By Kent Whealy
Fifth Annual Campout Convention
The fifth Annual Campout Convention of the Seed Savers Exchange was held on July 20-21, 1985 at the Pine Bluff 4-H Camp. The Camp is located six miles northeast of Decorah, Iowa and includes 115 acres of pine-covered bluffs, beautiful trails and a suspension bridge over the Upper Iowa River. This year attendance almost tripled because many of our members wanted a chance to look at the five-acre Preservation Garden containing 2,000 rare varieties which was just over the back fence. The magic of the Campout is that it brings together a diverse group of people who share the common bond of working to preserve our seed heritage. This year’s gathering was so high-powered that it’s going to be really hard to top it next year.
The majority of the gardeners attending the Campout actually rolled in on Friday and by that evening there were tents everywhere and the camp was starting to fill up. It’s becoming a tradition for all of us to go out to Mabe’s Pizza Friday evening and this year there were nearly 100 of us crowded into a noisy basement room. It was so good to see old friends again and to meet new ones. And it was wonderful to see the fellowship that was being displayed before the Campout started. Saturday morning is always reserved for registration, and this year we had nearly 150 people pre-registered. Local newspaper articles had invited interested townspeople to come as well, so, by the time we had finished our noon meal and the speakers were ready to start, an estimated 180 people had gathered.
Dr. Gary Paul Nabhan, an ethnobotanist working out of Tucson, Arizona, was our first speaker. Gary is also the founder of Native Seeds/SEARCH, which is an organization that is working to preserve traditional Indian crops and their wild relatives in the desert Southwest and northwest Sonora. He gave a fascinating speech on native American crops and Indian planting techniques. His lecture really set the tone for the entire conference.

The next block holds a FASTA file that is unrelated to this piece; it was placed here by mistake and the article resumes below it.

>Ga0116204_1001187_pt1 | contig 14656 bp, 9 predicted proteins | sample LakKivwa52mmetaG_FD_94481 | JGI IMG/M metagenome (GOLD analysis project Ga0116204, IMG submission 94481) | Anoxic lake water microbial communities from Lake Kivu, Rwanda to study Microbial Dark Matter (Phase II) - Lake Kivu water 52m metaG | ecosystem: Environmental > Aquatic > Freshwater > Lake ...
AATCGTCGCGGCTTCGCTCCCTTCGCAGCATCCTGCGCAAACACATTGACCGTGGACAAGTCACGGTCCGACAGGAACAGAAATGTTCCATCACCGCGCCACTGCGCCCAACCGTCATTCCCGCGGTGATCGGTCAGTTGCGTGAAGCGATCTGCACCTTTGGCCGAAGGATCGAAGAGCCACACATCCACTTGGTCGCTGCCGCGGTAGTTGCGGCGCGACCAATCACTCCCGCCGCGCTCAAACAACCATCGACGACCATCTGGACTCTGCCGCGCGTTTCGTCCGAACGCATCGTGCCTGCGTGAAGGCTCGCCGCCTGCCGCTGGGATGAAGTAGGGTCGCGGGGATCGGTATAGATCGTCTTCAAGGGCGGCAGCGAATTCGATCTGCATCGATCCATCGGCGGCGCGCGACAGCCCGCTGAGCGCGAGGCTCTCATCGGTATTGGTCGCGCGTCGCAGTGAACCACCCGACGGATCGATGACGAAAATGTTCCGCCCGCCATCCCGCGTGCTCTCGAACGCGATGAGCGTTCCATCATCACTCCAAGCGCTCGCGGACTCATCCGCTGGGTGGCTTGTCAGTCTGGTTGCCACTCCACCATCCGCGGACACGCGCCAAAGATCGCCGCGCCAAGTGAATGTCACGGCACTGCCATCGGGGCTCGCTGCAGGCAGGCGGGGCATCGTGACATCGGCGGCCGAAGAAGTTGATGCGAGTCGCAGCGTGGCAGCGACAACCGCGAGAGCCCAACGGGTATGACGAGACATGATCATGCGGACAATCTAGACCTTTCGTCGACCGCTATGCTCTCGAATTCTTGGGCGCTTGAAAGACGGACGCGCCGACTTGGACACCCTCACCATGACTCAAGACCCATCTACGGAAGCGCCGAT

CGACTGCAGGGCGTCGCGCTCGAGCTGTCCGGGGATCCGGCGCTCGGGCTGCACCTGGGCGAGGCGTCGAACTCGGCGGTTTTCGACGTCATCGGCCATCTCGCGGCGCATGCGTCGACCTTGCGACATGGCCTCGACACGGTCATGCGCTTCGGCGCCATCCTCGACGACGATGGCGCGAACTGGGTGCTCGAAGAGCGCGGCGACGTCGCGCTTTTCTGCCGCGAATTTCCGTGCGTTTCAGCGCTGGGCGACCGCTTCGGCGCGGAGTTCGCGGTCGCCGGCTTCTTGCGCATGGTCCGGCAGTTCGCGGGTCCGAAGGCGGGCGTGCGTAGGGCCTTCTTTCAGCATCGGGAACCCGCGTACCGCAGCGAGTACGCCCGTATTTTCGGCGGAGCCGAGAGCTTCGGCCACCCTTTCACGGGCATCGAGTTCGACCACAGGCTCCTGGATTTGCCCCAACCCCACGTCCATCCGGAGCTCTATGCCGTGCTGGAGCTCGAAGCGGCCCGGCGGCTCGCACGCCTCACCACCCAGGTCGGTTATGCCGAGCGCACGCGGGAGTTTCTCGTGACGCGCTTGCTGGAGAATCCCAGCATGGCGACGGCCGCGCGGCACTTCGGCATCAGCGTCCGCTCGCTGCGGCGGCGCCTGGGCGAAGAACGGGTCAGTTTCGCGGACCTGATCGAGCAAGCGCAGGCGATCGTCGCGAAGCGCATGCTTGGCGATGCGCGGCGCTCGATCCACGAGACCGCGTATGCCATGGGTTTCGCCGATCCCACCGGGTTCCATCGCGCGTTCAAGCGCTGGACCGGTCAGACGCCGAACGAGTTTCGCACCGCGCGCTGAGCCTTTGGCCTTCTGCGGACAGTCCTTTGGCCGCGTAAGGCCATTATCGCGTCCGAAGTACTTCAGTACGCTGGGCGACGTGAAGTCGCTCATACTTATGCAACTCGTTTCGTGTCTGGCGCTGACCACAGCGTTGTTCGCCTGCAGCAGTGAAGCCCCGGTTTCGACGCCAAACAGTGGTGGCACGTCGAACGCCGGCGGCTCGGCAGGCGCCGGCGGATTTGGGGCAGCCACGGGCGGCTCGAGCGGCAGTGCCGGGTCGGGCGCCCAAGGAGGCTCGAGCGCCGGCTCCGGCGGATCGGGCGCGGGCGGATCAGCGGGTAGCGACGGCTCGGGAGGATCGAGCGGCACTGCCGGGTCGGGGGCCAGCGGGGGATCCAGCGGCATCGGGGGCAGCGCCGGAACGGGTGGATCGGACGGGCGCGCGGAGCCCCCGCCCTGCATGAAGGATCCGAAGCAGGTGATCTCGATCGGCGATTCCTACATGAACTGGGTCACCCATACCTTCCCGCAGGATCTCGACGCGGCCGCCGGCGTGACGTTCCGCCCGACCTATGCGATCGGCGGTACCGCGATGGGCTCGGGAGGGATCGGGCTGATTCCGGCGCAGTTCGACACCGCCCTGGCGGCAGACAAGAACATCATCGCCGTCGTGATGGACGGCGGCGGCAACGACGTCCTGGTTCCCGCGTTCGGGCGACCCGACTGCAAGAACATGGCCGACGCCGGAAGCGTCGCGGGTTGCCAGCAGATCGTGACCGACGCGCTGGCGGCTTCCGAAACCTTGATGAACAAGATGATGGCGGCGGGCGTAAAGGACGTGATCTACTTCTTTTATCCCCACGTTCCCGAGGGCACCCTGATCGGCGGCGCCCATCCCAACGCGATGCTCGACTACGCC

Our next speaker was Jan Blum, who runs a small seed company called Seeds Blum in Boise, Idaho which specializes in heirloom and unique varieties. Jan told us how Seeds Blum got started and described several of the special programs she has created for her customers. (I decided to publish Jan’s speech from the St. Louis conference, which included all of this material and more.) Then Kit Anderson, an editor for the National Gardening Association (formerly “Gardens for All”), told us about the 1985 Seed Conference which she was organizing, its purposes, and the speakers involved. And Glenn Drowns encouraged our members to also start saving biennials for seed and described the work that we have been doing with the Preservation Garden.
After supper that evening, everyone went down to the Preservation Garden and there we split into two groups. The first group went with Glenn Drowns for a hands-on demonstration of the hand-pollination of squash (and also watermelons, muskmelons and cucumbers). The other group went with Dr. Mark Widrlechner, who is the horticulturist at the Plant Introduction Station in Ames, Iowa. Mark consented on the spur of the moment to do a demonstration of the hand-pollination of corn. After about a half hour these groups switched and Mark and Glenn went through their demonstrations again. Several persons told us later that these hands-on demonstrations were the highlight of the Campout, as far as they were concerned.
By that time it was beginning to get dark, so we all gathered back at the shelterhouse. Dr. Mark Widrlechner gave a slideshow describing the Plant Introduction Station at Ames and the work that is being done there. His presentation is included here in its entirety. Then Dr. Jeff McCormack, who runs Southern Exposure Seed Exchange in Virginia, gave a slideshow which described his company’s activities and specialties. The portion of his slide show dealing with “Integrated Pest Management” in greenhouses is included in this section. (The portion describing the company and his work with multiplier onions is included with the speeches at the 1985 Seed Conference.)